the circle game

Good morning, my super silly sister,

Today is the first day of 4th grade. I’m so terribly excited for you, but I keep staring at the calendar in disbelief. It seems like it was just June and we were making tentative plans for me to take you to school for your first day. Where did summer go? There’s a song called “The Circle Game” I heard about in high school by a singer named Joni Mitchell. The song repeats these lines:

And the seasons they go ’round and ’round
And the painted ponies go up and down
We’re captive on the carousel of time
We can’t return we can only look behind
From where we came,
And go round and round and round
In the circle game

I don’t expect you to understand this now, or even when you’re old enough for me to give you all of these letters I’ve written to you on birthdays and first days. More and more, though, my Goosie, I am caught up in the sensation that we are moving forward too fast to understand. I have loved this summer with you, and we will have more summers together, but my heart and my breath catch knowing that next summer that comes will make you one more year older. I wish, sometimes, that I could freeze you in this moment of life, but I know that it’s impossible, and besides – I would miss out on the great person that you are in the process of being and becoming.

A few days ago, you and I were getting lunch at Urbane Cafe and while we were walking into the store, we were having a conversation about how cool I am. You stopped and put your little hand up and said, “Wait, wait, wait. Back that train up.” I couldn’t help but laugh because you say that funniest things I’ve ever heard come out of a kid’s mouth. Maybe it’s because you’ve spent your life surrounded by adults who speak to you like an adult, maybe it’s because you are an incredibly bright, creative kid – but you make me laugh every single time I see you. I love that about you. As you’ve gotten older and you’ve figured out that you are a witty weirdo, you’ve learned how to use it to your advantage. Thank you for making me laugh, my littlest love.

Oh Charissie girl. This year is going to fly by, I just know it. I don’t want to rush it away, but I know that’s what’s going to happen. I’ve learned from years past that I snap a picture of you on the last day of school, shaking my head in disbelief that the year is done. I hope when you are on the cusp of fifth grade that we can look back and see that fourth grade was the best year of your life. It will be, I hope and pray, the year of your bravery.

Be brave this year, my sis. You have had nearly ten years of being yourself. Mama and Daddy and as a result me have always let you be who you are: a quirky, independent thinker. You are truly a free spirit. You know what you like and what you don’t. You have a sense of identity that most people never fully develop in their entire lives. Live up to that, kiddo. Be brave and be you. The ones who love you best wouldn’t want your bold, sparky self in any other configuration. When peer pressure tries to change and reshape you, withstand it. That’s what bravery is – fighting to be authentic in the face of popularity. You are the most authentic child I know and I love that about you.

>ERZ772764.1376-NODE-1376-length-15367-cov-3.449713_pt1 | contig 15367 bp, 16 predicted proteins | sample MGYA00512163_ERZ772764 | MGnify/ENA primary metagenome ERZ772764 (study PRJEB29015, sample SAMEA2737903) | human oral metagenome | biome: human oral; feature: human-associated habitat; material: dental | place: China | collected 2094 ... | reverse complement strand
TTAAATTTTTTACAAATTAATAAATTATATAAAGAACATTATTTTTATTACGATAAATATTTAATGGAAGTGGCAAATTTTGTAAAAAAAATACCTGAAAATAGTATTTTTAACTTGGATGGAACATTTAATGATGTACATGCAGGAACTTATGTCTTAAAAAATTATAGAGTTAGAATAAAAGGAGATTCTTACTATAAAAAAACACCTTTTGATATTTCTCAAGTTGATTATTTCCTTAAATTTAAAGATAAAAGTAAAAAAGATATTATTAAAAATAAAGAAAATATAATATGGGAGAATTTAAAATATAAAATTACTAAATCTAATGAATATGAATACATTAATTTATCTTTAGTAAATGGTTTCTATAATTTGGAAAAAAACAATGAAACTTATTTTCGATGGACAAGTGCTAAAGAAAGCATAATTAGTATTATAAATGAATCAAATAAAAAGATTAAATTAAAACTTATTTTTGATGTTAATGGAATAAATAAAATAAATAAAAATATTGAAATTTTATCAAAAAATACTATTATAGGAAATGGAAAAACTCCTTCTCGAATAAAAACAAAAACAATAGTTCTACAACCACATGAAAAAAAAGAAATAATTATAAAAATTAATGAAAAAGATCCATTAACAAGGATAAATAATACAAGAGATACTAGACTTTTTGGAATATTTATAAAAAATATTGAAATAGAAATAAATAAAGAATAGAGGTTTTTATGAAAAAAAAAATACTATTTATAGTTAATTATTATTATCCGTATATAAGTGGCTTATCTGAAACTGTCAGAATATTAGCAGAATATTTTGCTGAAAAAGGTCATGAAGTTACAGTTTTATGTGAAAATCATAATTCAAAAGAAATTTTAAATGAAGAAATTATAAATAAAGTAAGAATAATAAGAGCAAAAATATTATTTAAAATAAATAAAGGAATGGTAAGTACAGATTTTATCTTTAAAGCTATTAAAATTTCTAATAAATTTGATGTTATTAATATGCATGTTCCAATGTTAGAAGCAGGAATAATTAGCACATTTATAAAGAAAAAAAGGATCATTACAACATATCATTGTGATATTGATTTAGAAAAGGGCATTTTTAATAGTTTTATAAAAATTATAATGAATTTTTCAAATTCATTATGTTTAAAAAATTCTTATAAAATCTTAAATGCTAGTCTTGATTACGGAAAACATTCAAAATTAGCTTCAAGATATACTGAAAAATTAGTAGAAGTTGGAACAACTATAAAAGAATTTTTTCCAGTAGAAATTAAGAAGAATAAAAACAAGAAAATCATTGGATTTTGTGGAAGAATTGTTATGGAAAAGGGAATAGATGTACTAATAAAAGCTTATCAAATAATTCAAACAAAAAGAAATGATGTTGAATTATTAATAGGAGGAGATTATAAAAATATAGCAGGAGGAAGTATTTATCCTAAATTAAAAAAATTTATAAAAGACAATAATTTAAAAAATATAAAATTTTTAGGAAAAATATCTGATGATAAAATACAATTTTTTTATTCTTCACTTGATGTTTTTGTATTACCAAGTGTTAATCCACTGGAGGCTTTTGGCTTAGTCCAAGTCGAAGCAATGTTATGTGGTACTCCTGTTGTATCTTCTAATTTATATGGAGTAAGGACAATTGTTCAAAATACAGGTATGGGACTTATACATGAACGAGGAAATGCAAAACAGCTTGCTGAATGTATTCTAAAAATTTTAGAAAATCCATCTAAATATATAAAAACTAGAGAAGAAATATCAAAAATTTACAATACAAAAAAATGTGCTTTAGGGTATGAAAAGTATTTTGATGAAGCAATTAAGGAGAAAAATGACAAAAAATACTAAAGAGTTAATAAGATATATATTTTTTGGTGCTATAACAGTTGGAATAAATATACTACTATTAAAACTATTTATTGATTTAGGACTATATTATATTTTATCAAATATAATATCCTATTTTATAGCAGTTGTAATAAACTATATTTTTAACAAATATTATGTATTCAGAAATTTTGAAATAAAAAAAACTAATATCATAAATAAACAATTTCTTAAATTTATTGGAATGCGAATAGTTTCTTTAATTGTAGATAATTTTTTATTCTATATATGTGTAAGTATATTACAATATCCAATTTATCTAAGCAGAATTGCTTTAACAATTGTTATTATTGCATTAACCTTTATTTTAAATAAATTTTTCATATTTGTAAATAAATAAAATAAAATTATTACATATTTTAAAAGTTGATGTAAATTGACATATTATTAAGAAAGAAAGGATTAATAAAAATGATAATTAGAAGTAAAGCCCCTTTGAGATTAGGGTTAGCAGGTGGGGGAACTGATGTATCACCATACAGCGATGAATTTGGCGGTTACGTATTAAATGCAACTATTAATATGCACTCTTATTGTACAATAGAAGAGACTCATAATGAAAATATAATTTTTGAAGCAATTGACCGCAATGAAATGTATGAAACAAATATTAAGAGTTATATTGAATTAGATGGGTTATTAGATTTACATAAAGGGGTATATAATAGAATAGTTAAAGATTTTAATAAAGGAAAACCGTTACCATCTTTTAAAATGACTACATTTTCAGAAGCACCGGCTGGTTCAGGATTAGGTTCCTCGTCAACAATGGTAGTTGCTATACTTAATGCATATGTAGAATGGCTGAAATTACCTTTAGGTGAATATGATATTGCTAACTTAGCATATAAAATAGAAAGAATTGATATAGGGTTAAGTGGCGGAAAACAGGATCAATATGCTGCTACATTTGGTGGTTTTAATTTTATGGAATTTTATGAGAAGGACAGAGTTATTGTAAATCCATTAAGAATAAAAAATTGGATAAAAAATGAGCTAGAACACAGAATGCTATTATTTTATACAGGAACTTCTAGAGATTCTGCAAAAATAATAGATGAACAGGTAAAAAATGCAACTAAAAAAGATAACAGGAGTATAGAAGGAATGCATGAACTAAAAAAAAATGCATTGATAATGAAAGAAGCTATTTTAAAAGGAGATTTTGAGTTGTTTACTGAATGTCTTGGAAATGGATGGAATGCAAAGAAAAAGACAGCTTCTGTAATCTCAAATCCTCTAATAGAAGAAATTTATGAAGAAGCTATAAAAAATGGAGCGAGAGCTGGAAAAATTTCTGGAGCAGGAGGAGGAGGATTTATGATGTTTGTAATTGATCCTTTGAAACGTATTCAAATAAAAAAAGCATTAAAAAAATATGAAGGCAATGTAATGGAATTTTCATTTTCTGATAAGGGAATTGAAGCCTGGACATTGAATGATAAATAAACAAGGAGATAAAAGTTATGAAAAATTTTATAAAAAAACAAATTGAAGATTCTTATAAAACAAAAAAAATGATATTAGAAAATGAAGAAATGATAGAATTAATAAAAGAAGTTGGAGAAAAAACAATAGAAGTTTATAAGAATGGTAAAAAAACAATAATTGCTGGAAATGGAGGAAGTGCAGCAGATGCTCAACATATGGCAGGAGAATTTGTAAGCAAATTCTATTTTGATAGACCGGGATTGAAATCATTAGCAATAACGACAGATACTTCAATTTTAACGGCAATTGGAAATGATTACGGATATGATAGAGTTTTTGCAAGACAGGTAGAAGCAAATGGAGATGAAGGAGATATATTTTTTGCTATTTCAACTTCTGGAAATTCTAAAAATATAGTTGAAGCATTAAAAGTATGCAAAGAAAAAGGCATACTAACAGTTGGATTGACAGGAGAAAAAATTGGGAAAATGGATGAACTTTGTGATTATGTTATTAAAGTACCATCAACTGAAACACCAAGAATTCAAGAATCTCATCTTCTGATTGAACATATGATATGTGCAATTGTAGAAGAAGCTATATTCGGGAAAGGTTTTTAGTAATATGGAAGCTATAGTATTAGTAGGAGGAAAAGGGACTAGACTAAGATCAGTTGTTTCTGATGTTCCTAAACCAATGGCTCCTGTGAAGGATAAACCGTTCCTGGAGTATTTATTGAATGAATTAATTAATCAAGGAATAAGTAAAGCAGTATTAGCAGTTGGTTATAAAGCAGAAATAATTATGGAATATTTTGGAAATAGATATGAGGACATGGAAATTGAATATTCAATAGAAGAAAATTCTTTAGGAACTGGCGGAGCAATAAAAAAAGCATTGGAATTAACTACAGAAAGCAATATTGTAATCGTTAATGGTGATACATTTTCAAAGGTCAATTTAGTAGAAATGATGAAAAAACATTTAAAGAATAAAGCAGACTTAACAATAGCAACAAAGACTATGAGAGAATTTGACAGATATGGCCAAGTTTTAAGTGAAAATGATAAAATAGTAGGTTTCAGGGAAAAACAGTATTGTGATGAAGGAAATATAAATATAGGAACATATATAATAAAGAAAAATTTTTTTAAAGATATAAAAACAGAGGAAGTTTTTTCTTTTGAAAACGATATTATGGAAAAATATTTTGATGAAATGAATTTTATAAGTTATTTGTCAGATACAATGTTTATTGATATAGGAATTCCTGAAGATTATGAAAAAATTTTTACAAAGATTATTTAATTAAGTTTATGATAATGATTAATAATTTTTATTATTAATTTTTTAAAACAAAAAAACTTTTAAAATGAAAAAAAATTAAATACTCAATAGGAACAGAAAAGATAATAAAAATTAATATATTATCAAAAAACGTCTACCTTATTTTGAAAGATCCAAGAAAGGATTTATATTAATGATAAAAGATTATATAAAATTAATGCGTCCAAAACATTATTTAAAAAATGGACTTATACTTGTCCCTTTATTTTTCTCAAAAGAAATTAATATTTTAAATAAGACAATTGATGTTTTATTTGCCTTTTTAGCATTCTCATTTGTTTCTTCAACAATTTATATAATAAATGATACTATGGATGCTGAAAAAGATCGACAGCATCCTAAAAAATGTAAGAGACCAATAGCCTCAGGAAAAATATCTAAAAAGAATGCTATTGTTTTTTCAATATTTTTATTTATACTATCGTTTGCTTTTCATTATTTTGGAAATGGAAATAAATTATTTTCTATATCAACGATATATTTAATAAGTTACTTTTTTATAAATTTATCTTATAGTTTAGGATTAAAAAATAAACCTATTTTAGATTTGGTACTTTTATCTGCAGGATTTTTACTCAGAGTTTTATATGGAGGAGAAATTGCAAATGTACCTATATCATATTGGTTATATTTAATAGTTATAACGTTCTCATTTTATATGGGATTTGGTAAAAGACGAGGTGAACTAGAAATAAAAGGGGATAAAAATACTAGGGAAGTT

Be brave when it comes to others, too. Your little heart is so full of love and compassion – give it freely this year. Be kind to the ones who need it the most. Stand up to the bullies and befriend the underdog. I know it will be hard, but Goosie, you’re already a world-changer. Don’t stop now. Change the world for another boy or girl who doesn’t know how to be brave yet. Give them that gift, because you can teach it to your classmates better than any adult possibly can. Love those who seem unlovable and watch them grow.

Be braver than you think you are, sweet girl. Don’t lose your voice in the crowd. Last night you told me, “We only get morning recess and lunch recess this year. They think we’re more mature.” You are. Yes, you are more mature. But don’t forget you’re just a kid still. Ask us for help. Be brave enough to know that we are your family, and we will help you be a kid. I tell you all the time that you have the rest of your life to be a grown up, and sissy, I mean it. Fight the need to be a teenager. Resist the pull to fall in line. If your friends are racing toward adulthood, it’s okay, and maybe the bravest of all, to keep your feel firmly planted in your childhood. Crushes and dances and parties will come as the years slide past us. Don’t worry about them now.

This year, build a mission. Be in the Gold Rush play. Sing to your heart’s content. Imagine and create and invent worlds and games at school and at home. Enjoy this time.

I love you so much, my sister mister. I am so thankful and thrilled to be a part of your life. I can’t wait to hear what this day has brought you.

Love you always and forever,

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